cyclones and science and yuccas and things
That’s what I call a weather map!
Remember that animated wind map of the United States from a while back? Well, now there’s one of the whole earth! You’ve got to check out the interactive site (which is updated with near current weather) because these images don’t do it justice. YOU CAN ORBIT THE EARTH! YOU CAN ZOOM! YOU CAN SEE WIND SUPERIMPOSED ON TEMPERATURE, PRESSURE AND CLOUDS. Standing ovation to developer Cameron Beccario! (and thanks to my friend Alice Anderson for giving me the heads up)
Will Jupiter’s Great Red Spot turn into a wee red dot? by BOB KING
Watch out! One day it may just go away. Jupiter’s most celebrated atmospheric beauty mark, the Great Red Spot (GRS), has been shrinking for years. When I was a kid in the ’60s peering through my Edmund 6-inch reflector, not only was the Spot decidedly red, but it was extremely easy to see. Back then it really did span three Earths. Not anymore.
In the 1880s the GRS resembled a huge blimp gliding high above white crystalline clouds of ammonia and spanned 40,000 km (25, 000 miles) across. You couldn’t miss it even in those small brass refractors that were the standard amateur observing gear back in the day. Nearly one hundred years later in 1979, the Spot’s north-south extent has remained virtually unchanged, but it’s girth had shrunk to 25,000 km (15,535 miles) or just shy of two Earth diameters. Recent work done by expert astrophotographer Damian Peach using the WINJUPOS program to precisely measure the GRS in high resolution photos over the past 10 years indicates a continued steady shrinkage:
2003 Feb – 18,420km (11,445 miles)
2005 Apr – 18,000km (11,184)
2010 Sep – 17,624km (10,951)
2013 Jan – 16,954km (10,534)
2013 Sep – 15,894km (9,876)
2013 Dec – 15,302km (9,508) = 1.2 Earth diameters
If these figures stand up to professional scrutiny, it make one wonder how long the spot will continue to be a planetary highlight. It also helps explain why it’s become rather difficult to see in smaller telescopes in recent years. Yes, it’s been paler than normal and that’s played a big part, but combine pallor with a hundred-plus years of downsizing and it’s no wonder beginning amateur astronomers often struggle to locate the Spot in smaller telescopes. This observing season the Spot has developed a more pronounced red color, but unless you know what to look for, you may miss it entirely unless the local atmospheric seeing is excellent.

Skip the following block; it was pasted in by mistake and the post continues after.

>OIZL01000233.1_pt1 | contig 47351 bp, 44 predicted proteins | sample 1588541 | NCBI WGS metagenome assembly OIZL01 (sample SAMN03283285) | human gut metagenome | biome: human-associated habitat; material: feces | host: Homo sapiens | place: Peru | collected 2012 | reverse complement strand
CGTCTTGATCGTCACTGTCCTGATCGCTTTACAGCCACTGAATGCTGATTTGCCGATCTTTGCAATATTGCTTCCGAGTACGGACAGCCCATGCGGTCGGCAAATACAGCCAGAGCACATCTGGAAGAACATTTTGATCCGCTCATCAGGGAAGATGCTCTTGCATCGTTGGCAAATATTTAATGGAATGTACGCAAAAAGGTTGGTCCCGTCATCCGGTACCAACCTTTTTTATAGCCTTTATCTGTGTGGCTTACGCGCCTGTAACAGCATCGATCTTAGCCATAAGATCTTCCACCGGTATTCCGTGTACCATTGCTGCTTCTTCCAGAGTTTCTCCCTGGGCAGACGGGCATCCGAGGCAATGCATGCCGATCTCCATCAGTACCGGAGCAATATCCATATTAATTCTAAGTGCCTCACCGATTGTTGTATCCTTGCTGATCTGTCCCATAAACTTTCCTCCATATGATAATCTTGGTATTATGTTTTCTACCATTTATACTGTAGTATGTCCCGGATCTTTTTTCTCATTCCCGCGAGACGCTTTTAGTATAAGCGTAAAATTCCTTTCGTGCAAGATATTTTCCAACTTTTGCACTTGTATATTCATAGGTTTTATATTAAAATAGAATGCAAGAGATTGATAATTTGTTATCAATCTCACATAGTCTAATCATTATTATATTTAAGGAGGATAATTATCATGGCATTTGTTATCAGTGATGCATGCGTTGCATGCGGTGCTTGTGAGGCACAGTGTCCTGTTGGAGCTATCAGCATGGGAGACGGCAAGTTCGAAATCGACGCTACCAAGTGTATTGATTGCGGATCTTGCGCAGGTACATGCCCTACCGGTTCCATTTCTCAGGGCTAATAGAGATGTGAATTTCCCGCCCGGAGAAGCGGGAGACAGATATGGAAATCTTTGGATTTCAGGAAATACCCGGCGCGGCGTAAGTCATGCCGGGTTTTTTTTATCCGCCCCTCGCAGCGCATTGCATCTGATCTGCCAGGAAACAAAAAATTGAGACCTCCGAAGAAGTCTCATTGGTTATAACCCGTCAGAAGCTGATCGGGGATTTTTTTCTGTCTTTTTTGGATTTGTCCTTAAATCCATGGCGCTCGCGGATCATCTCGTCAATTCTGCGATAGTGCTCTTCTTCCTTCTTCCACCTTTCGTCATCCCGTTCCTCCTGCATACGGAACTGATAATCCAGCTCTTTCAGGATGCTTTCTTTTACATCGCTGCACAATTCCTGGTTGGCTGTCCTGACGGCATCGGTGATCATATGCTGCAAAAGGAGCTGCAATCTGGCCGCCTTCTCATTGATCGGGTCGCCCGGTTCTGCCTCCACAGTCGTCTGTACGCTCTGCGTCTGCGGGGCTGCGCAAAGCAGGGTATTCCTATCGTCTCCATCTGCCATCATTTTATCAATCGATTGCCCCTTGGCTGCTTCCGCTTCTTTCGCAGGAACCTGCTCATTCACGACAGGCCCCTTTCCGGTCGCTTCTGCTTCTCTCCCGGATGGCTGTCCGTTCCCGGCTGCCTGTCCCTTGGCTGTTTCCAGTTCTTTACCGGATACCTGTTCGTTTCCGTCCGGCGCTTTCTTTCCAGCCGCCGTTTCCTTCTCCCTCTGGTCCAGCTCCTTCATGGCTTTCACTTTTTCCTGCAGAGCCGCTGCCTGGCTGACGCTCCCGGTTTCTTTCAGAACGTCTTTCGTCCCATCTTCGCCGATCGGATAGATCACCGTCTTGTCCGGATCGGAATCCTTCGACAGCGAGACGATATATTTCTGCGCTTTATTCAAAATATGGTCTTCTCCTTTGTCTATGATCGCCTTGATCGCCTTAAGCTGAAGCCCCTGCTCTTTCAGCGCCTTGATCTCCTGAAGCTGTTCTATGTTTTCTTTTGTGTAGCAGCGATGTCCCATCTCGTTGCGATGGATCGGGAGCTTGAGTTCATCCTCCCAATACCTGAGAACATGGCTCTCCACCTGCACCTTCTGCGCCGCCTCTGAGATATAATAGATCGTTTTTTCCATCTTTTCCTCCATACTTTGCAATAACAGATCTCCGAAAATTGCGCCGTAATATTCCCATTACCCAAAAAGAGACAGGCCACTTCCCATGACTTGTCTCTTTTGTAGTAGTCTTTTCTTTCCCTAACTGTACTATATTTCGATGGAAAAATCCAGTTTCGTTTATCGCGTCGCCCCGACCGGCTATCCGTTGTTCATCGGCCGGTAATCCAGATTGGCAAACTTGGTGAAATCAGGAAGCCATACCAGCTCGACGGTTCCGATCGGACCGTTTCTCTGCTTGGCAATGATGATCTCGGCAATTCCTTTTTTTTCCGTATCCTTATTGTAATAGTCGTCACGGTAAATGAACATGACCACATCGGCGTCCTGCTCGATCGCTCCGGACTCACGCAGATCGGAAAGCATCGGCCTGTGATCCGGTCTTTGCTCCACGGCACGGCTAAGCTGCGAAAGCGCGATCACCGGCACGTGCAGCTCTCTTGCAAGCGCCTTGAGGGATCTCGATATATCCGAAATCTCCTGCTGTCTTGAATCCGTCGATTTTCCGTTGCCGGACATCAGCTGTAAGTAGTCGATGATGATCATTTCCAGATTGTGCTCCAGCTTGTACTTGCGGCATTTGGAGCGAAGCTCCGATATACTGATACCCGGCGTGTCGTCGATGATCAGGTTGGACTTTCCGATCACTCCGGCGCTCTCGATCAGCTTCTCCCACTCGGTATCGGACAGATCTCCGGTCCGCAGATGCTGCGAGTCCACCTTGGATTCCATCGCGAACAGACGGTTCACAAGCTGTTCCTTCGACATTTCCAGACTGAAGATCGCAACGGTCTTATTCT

Not only has the Spot been shrinking, its rotation period has been speeding up. Older references give the period of one rotation at 6 days. John Rogers (British Astronomical Assn.) published a 2012 paper on the evolution of the GRS and discovered that between 2006 to 2012 – the same time as the Spot has been steadily shrinking – its rotation period has spun up to 4 days. As it shrinks, the storm appears to be conserving angular momentum by spinning faster the same way an ice skater spins up when she pulls in her arms.Rogers also estimated a max wind speed of 300 mph, up from about 250 mph in 2006. Despite its smaller girth, this Jovian hurricane’s winds pack more punch than ever. Even more fascinating, the Great Red Spot may have even disappeared altogether from 1713 to 1830 before reappearing in 1831 as a long, pale “hollow”. According to Rogers, no observations or sketches of that era mention it. Surely something so prominent wouldn’t be missed. This begs the question of what happened in 1831. Was the “hollow” the genesis of a brand new Red Spot unrelated to the one first seen by astronomer Giovanni Cassini in 1665? Or was it the resurgence of Cassini’s Spot?
Clearly, the GRS waxes and wanes but exactly what makes it persist? By all accounts, it should have dissipated after just a few decades in Jupiter’s turbulent environment, but a new model developed by Pedram Hassanzadeh, a postdoctoral fellow at Harvard University, and Philip Marcus, a professor of fluid dynamics at the University of California-Berkeley, may help to explain its longevity. At least three factors appear to be at play:
* Jupiter has no land masses. Once a large storm forms, it can sustain itself for much longer than a hurricane on Earth, which plays itself out soon after making landfall.
* Eat or be eaten: A large vortex or whirlpool like the GRS can merge with and absorb energy from numerous smaller vortices carried along by the jet streams.
* In the Hassanzadeh and Marcus model, as the storm loses energy, it’s rejuvenated by vertical winds that transport hot and cold gases in and out of the Spot, restoring its energy. Their model also predicts radial or converging winds within the Spot that suck air from neighboring jet streams toward its center. The energy gained sustains the GRS.If the shrinkage continues, “Great” may soon have to be dropped from the Red Spot’s title. In the meantime, Oval BA (nicknamed Red Spot Jr.) and about half the size of the GRS, waits in the wings. Located along the edge of the South Temperate Belt on the opposite side of the planet from the GRS, Oval BA formed from the merger of three smaller white ovals between 1998 and 2000. Will it give the hallowed storm a run for its money? We’ll be watching.
At left, photo of Jupiter’s enormous Great Red Spot in 1879 from Agnes Clerk’s Book ” A History of Astronomy in the 19th Century”. At right, Jupiter on Jan. 10, 2014. Credit: Damian Peach